“I trust the coaches, I definitely trust the players and obviously C.J back there, best quarterback in the country, best player in the country, too,” Harrison said. “Obviously the O-line is going to go in there and do their thing. Running backs, receivers, tight ends, everybody. I definitely feel as though we have the firepower to be very dangerous in the College Football Playoffs.”
With Georgia, Harrison is guaranteed at least a few reps in a matchup NFL scouts will be monitoring with great interest. Same goes for the college analysts.
“They have a cornerback – No. 5 (Kelee Ringo) – who is considered one of the best in the country – a shutdown corner,” Howard said. “I want to see good on good. To me, this is when Marvin Harrison Jr. becomes that guy that we’ve been talking about. It’s not against lesser competition. It’s going to be curious to see how he performs in that situation against one of the better cornerbacks in all of college football. I can’t wait to see that matchup.”
Ringo is projected to be a top-10 pick in Sporting News 2023 Mock Draft and part of a pass defense that allowed just 11 passing TDs this season. The Bulldogs, however, face some questions of their own after allowing 502 passing yards in the 50-30 victory against LSU at the SEC championship game on Dec. 3.
Harrison has done his homework on Ringo, too. This is a matchup that could go a long way in determining who makes the College Football Playoff championship game on Jan. 9 at SoFi Stadium in Inglewood, Calif.
“He’s very athletic,” Harrison said. “He’s probably the most-athletic cornerback going into the draft – 6-2, 210 – probably runs a 4.3. Jumps really high on film. He’s going to definitely be a challenge for me.”
Yet it is not a matchup Harrison is shying away from either.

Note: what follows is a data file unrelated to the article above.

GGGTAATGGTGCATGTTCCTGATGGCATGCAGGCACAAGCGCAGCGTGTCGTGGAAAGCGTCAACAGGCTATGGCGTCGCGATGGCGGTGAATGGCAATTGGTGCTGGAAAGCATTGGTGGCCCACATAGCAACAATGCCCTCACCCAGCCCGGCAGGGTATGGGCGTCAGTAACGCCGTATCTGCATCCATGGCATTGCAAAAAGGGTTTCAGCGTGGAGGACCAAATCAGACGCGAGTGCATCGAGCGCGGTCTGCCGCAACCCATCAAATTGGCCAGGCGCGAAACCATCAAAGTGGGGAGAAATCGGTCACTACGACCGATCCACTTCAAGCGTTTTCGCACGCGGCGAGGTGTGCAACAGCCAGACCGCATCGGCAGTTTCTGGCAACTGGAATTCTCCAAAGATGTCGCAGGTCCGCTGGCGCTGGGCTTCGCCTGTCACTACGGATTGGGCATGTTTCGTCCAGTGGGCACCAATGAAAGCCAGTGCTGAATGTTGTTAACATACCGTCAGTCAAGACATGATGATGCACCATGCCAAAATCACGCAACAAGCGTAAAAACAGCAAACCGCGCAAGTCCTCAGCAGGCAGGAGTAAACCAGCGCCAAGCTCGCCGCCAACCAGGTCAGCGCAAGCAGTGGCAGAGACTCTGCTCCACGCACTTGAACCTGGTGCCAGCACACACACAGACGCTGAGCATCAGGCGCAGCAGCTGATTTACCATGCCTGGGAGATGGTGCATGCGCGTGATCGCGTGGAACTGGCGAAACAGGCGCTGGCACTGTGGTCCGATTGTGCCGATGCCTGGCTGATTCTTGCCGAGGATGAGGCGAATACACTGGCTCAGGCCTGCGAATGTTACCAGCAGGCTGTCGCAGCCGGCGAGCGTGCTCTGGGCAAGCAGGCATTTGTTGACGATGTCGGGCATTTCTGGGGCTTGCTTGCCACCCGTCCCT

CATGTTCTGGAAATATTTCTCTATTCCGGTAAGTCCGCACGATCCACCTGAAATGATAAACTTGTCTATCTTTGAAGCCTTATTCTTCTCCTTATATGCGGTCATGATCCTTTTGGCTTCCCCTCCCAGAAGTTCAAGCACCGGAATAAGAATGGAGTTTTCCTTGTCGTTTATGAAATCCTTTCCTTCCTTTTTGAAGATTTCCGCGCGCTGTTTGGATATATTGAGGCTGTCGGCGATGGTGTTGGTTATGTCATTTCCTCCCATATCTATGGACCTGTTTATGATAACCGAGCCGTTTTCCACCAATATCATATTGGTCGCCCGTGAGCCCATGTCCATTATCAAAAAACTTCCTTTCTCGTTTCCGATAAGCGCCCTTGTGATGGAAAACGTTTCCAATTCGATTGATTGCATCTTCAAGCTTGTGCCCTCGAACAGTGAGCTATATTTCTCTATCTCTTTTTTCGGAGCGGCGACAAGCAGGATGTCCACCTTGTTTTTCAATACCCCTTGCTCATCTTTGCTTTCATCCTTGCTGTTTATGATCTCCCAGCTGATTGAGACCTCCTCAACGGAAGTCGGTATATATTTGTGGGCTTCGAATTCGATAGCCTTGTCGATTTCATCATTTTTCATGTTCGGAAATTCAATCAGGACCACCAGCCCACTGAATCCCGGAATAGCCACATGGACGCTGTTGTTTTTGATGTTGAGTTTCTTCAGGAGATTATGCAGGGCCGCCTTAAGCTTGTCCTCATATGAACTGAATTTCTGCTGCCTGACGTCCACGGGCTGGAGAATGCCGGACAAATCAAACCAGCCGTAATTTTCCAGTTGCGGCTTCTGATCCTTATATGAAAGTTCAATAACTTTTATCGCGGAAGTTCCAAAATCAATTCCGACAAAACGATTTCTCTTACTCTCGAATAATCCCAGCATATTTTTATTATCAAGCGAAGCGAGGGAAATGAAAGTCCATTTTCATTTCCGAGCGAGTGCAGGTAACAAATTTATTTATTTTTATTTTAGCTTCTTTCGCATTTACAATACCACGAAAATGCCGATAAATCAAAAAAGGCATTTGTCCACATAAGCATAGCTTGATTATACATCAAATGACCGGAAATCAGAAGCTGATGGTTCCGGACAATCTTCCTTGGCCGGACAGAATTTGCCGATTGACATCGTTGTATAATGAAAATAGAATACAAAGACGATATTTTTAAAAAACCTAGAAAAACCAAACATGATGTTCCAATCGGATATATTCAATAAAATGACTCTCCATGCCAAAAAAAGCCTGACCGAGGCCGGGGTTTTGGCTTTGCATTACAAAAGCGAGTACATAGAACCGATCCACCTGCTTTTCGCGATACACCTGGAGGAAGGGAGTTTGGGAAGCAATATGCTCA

“I’ve kind of always had confidence in myself that I can go out there and perform at a high level against somebody of equal or just as high of a level player as I am,” Harrison said.
The scary part? No matter what happens in the CFP, Harrison has at least one more year with the Buckeyes.
That means more awards nominations. Olave, Wilson, David Boston, Terry Glenn and Cris Carter are the list of All-American receivers the school has produced, and among those Glenn is the only Biletnikoff Award winner.
“It’s such a blessing really. There are so many great receivers that have come through here, and probably some of them got snubbed because they should have been a Unanimous All-American. To be named that, it’s definitely a blessing.”
Harrison is bound to be linked to those receivers along with his father Marvin at the next level, too. Carter is in the Pro Football Hall of Fame, and Olave, Wilson, Boston and Glenn were first-round picks. Those are conversations for next season, ones that will amplify if Harrison scorches the CFP.
At least when that’s over, you’ll know where to find Harrison. He will likely be in the Woody Hayes Athletic Center on the Monarc catching machine – an NIL opportunity if there ever was one.
“Maybe one day I’ll get my own,” Harrison joked.
He might need two – just in case.